If you are considering submitting a research grant application, there are some secrets to success that you should know. First, make sure that your proposal is well organized and that all the required information is included. Second, be sure to tailor your proposal to the specific funding opportunity that you are applying to. Third, be prepared to provide documentation of your research project and explain how it will benefit society. Fourth, be succinct in your writing and make sure that your proposal is easy to read.
Ayn Rand once said, “Words are a lens to focus one’s mind.” As you reflect on the first month of 2019, where are your words? Where is your focus? Whatever your focus, you may find you are not alone as you explore this week’s collection of posts from around the web.
Our first three articles provide insight for those focused on self care, financial support for their research, or improving their teaching and learning of writing. Our next set of articles share thoughts for those focused on greater access and sharing of ideas and data with other researchers. Finally, we have found articles focused on the continued learning process associated with new vocabulary or methods.
Wherever your focus is at this stage of your writing, use your words this week to bring those ideas into greater clarity. Happy writing!
This week’s article roundup includes a mix of foundational advice and reinvention of ideas. In the academic world, there are posts discussing ways to establish a track record of grant writing, visualization techniques, and ways to survive a PhD mixed with new scholarly search tools, publisher roles, and disruptions in scholarly communications.
From the textbook perspective, the benefits of print over digital, the intellectual properties of learning, and opinions on professors teaching from their own textbooks are mixed with open-access publishing, OER disruption, and new platforms for self-publishing textbooks.
As Debasish Mridha tells us, “Writing is a process of creating yourself again and again for an ever-searching mind.” As you write this week, keep searching as well.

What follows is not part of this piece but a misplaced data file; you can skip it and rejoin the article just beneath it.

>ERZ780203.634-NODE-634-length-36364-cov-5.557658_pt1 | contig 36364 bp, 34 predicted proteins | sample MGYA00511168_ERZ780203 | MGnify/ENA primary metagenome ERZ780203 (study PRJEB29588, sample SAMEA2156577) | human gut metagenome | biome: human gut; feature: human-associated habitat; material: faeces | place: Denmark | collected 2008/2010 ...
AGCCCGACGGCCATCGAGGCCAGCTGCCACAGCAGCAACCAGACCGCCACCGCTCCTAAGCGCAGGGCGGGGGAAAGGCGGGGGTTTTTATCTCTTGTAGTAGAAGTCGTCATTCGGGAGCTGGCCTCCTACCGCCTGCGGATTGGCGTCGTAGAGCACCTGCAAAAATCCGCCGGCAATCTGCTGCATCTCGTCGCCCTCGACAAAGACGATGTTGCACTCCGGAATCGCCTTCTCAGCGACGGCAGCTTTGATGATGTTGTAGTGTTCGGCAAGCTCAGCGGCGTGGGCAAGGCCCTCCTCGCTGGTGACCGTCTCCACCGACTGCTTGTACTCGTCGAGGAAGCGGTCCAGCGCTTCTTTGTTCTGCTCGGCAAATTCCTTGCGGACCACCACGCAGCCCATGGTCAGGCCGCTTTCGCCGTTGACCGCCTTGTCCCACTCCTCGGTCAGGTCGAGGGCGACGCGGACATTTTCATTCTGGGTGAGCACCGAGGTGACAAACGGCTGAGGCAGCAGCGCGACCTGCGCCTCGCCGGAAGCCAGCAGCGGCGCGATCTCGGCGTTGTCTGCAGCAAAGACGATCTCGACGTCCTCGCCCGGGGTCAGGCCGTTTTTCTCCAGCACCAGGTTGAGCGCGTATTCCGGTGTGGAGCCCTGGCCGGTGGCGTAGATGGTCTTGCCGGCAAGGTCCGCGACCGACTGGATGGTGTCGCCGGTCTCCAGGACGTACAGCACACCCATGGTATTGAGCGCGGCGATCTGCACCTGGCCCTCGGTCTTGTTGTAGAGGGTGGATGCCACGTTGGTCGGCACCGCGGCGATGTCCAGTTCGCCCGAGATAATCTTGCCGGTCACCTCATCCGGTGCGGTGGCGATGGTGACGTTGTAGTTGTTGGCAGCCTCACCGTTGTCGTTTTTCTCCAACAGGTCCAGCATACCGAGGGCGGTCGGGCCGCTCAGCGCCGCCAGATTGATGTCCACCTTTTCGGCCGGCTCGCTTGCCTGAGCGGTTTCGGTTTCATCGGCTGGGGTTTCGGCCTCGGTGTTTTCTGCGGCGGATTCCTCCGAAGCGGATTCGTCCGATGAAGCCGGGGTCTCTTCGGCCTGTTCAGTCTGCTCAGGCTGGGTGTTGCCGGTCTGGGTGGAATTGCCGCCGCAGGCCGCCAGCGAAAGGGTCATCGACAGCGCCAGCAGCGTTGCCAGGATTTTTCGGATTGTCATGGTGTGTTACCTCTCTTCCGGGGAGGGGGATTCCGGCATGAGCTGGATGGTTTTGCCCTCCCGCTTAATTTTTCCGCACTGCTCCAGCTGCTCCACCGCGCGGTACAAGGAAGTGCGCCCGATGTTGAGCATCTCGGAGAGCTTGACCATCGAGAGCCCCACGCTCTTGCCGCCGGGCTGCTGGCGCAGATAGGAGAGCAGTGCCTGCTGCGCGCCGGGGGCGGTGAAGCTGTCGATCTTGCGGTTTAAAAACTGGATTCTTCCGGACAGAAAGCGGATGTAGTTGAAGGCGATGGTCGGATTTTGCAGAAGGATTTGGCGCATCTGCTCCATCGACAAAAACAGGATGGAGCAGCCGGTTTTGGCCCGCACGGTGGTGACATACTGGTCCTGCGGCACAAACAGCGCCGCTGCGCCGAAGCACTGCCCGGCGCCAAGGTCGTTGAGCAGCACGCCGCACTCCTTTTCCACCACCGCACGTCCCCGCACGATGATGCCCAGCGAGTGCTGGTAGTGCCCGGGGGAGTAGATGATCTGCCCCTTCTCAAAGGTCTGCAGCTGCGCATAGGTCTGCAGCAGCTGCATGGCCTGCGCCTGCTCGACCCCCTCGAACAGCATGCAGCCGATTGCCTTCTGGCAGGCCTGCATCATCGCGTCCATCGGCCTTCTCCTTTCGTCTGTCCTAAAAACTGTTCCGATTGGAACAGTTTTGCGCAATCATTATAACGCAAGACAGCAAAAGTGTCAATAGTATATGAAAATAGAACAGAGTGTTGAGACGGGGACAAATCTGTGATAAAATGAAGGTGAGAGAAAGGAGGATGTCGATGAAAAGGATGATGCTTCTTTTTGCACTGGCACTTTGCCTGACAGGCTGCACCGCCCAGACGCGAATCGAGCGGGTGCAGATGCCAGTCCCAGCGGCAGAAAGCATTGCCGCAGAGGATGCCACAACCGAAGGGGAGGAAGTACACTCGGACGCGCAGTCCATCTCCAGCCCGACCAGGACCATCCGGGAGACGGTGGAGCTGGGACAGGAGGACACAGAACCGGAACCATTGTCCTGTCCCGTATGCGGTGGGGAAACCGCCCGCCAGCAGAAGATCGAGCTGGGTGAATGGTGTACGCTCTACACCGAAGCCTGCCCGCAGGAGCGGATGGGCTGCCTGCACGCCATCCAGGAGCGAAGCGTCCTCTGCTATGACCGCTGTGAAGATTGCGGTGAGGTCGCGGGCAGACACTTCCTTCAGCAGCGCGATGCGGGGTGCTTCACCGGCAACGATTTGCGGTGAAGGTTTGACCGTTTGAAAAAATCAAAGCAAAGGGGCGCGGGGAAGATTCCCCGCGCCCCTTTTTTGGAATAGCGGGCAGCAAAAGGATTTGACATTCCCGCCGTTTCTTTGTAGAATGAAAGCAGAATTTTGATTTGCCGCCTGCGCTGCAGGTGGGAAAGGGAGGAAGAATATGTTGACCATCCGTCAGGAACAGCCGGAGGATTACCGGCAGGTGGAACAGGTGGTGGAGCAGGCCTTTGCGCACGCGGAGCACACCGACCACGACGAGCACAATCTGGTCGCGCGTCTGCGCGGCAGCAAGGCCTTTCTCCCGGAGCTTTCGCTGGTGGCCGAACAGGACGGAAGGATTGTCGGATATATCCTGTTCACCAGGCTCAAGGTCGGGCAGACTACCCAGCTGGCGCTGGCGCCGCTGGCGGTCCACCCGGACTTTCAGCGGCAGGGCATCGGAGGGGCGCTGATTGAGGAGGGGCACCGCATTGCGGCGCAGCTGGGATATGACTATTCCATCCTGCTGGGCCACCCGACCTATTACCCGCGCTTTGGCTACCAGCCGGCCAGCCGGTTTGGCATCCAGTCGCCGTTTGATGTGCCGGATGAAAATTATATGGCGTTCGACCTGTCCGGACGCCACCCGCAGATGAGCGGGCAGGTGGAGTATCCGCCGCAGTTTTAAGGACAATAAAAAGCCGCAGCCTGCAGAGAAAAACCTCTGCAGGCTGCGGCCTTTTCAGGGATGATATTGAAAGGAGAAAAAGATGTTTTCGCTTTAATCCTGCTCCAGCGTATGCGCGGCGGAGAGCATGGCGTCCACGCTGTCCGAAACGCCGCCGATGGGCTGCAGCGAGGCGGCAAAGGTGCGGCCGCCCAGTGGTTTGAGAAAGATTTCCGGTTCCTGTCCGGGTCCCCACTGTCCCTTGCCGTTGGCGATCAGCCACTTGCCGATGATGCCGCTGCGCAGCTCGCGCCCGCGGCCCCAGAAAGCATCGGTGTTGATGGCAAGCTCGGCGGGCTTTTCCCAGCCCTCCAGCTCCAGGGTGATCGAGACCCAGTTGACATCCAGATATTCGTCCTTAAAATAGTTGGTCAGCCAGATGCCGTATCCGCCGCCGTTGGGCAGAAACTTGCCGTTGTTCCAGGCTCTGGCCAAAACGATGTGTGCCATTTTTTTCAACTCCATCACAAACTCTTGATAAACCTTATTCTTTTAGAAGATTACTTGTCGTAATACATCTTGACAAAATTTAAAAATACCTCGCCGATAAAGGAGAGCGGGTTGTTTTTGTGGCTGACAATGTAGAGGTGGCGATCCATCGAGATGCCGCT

Halfway through the final month of the year, as the fall semester comes to an end for academics, we’re often faced with a mix of emotions related to the satisfying end of one term, the upcoming holiday “break” ahead, and the new challenges that await in the new year. It can be a time of reflection, gratitude, stress, innovation, or a multitude of these and other feelings. Our selection of articles this week reflect all of them.
We begin with gratitude and praise for the family members, especially academic spouses, who support us throughout the year, and tackle the stress of stalls in our progress and ways to break through the doldrums. We then explore some of the concerns facing academic and textbook authors, such as predatory publishers and the consideration of e-books vs. physical textbooks. Finally, we share a number of posts related to innovation and moving forward on your writing projects including: the state of innovation in scholarly communication today, big data, interdisciplinary efforts, finding the gaps for grant funding opportunities, citing “grey literature” such as blogs, and new tools to support your research and collaboration efforts.
Although we hope you find inspiration from this collection to move forward in your own textbook and academic writing efforts, don’t wait for inspiration to get moving. As Lawrence C. Connolly says, “Writing is something I do everyday. If I waited for inspiration, I’d never get anything done.”